Hurricane Sandy Shakes Things Up for East Coast Whitties
“I remember talking to my mom on her cell phone that night and she said it sounded like a freight train outside,” said Hensley Fradkin, a senior from Westchester County in New York.
Sandy, the largest recorded Atlantic hurricane to date, made landfall in New Jersey on Oct. 29. Its 13-foot storm surge and gale-force winds hit New York City on the same day, to devastating effect.
“A lot of the old trees came down, a lot of cars were destroyed and houses had trees on them; two or three blocks from my house, a couple walking their dog got crushed by a tree. My family was pretty affected by that,” said senior David McGaughey from Brooklyn, N.Y.
Sandy, surpassed in cost only by Hurricane Katrina in 2005, caused an estimated $52 billion in property damage and killed at least 193 people in the United States and the Caribbean. Though it dissipated over Pennsylvania on Oct. 31, power outages, flooding and supply shortages persist in many areas.
“My house in Westchester [County] was seriously affected. We have two big pine trees in my backyard that fell on our garage,” said Fradkin. “The trees haven’t been cleared yet, because there’s so many trees down in the neighborhood and surrounding neighborhoods they just can’t get to them all yet.”
In New York City, some have compared the extent of the damage and its effect on the population’s morale to the aftermath of 9/11. Flooded streets and shortages of gas, food, water and electricity have continued to plague many neighborhoods for days after the storm’s impact.
“As far as the city itself, it’s definitely terrible, unbelievably terrible. People do not realize how bad it is,” said McGaughey. “Life stopped in a city that never stops.”
Though the storm caused severe damage, it has also raised a topic in the national discussion that some feel took a back seat during this election cycle.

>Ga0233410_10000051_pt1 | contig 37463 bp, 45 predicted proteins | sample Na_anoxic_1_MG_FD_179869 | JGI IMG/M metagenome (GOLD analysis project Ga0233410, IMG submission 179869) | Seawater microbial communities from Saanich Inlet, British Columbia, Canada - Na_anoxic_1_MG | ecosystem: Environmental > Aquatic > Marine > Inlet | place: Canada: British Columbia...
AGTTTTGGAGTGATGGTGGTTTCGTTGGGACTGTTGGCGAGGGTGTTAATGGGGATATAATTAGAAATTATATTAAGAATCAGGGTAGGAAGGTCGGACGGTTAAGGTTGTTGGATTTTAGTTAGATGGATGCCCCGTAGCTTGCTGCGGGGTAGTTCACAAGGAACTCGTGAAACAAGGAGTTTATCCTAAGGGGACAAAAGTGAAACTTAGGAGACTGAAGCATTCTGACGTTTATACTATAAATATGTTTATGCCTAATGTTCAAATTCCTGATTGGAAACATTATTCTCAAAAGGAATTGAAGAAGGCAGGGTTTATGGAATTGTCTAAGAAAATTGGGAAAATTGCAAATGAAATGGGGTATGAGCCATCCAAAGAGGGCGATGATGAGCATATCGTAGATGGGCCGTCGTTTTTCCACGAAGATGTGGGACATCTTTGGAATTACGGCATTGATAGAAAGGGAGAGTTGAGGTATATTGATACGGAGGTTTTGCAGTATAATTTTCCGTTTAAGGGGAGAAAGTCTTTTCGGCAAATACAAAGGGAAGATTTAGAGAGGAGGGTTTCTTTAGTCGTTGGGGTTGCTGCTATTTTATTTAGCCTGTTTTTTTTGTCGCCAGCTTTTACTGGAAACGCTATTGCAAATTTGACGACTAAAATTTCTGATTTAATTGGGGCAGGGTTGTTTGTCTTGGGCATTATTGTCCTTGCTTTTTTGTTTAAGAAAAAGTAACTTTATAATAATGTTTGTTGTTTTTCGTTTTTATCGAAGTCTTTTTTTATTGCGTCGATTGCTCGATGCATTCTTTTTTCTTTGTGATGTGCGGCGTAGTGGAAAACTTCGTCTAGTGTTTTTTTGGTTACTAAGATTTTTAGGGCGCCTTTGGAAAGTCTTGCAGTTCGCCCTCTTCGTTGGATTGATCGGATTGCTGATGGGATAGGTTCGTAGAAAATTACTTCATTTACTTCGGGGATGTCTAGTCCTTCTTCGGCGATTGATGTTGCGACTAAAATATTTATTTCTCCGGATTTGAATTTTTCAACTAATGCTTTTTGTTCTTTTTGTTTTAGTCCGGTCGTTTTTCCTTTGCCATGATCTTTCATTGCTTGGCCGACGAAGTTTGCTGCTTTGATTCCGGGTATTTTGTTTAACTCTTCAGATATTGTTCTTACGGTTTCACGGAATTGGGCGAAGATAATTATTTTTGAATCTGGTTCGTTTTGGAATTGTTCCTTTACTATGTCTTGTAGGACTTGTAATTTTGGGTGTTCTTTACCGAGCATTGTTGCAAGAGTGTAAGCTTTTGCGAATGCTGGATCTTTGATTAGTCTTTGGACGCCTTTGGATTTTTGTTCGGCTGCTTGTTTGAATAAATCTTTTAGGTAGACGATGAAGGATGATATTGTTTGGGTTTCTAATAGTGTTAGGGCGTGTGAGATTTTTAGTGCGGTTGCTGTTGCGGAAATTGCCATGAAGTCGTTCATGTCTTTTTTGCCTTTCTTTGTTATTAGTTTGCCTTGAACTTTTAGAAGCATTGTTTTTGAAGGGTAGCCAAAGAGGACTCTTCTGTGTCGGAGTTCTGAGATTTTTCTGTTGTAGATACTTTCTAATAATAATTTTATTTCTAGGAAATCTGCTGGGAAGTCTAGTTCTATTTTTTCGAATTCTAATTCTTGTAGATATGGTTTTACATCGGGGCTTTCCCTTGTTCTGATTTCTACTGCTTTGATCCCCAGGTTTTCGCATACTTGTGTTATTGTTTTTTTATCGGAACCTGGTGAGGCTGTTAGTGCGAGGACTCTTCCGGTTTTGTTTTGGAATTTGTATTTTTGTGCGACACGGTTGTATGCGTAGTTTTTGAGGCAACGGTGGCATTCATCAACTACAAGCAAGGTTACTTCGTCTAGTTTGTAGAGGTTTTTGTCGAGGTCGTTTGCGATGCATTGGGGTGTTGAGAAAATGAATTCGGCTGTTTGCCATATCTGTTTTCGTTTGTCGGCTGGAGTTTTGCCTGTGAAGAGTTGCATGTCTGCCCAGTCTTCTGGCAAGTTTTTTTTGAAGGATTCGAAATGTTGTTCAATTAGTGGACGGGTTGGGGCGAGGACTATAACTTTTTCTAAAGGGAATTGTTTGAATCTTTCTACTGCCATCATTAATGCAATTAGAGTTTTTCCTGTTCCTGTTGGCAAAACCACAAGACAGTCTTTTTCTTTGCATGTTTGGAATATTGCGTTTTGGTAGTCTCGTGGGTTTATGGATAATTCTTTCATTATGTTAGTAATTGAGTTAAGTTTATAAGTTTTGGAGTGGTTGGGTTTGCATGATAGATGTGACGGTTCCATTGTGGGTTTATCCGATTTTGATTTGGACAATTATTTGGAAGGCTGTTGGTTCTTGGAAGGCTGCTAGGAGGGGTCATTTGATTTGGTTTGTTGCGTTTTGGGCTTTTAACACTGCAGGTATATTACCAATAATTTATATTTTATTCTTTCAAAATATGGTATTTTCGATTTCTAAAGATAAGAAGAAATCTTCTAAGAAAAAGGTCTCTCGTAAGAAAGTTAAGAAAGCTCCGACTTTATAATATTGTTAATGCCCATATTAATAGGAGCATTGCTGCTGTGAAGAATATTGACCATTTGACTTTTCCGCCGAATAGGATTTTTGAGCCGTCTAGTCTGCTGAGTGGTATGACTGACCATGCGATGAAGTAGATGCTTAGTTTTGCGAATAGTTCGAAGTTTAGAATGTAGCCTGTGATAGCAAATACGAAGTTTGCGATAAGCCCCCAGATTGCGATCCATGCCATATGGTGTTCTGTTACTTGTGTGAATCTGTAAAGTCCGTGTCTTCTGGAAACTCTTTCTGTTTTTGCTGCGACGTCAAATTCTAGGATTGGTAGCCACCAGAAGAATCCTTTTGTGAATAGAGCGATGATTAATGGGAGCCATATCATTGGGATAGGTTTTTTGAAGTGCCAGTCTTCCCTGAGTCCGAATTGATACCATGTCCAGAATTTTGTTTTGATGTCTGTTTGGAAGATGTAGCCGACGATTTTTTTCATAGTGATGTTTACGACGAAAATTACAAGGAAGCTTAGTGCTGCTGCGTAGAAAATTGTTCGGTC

“A lot of people who either didn’t think climate change was happening or didn’t think it was caused by humans, now are either thinking about it or have changed their minds. Sandy was very important as a wake-up call,” said Professor of Geology and Environmental Studies Bob Carson.
According to McGaughey, the attitude of many NYC residents toward climate-related disasters has shifted.
“No city is disaster-proof, and disasters are not going to be decreasing,” he said.
Support from the Whitman community has been helpful to some students experiencing the effects of Sandy from afar.
“A lot of people have reached out and [said] ‘Hope your family’s safe’ and asked me about stuff, which is good,” said sophomore Peter O’Rourke, also from Westchester County.
Still, students said, distance can make mentally handling the disaster even harder.
“It’s made me feel a little alienated from the place where I grew up, seeing a lot of people on Facebook talking about [Sandy],” said O’Rourke. “It’s kind of weird being 3,000 miles away and not being able to relate.”
McGaughey agreed, noting that the low population of east coast-based students at Whitman can contribute to the isolation.
“It’s very easy to get caught in the moment here, so far away. I’ve never felt as far away from home as I did this week. Here it’s not even a conversation,” he said. “It’s really kind of a lonely place to be.”
With regular flight schedules resumed, most east coast students can expect to be able to make it home for the holidays, but some are apprehensive about what they’ll find there.
“I’m kind of scared to go back home for Thanksgiving,” said Fradkin. “Things are definitely going to look different.”
Others, like McGaughey, say they’re prepared to experience the remaining effects of Sandy along with their fellow New Yorkers.
“I’m really excited go home and see,” said McGaughey. “[I’m excited] to go to Coney Island and places on the shore that I value and see what they’re like.”
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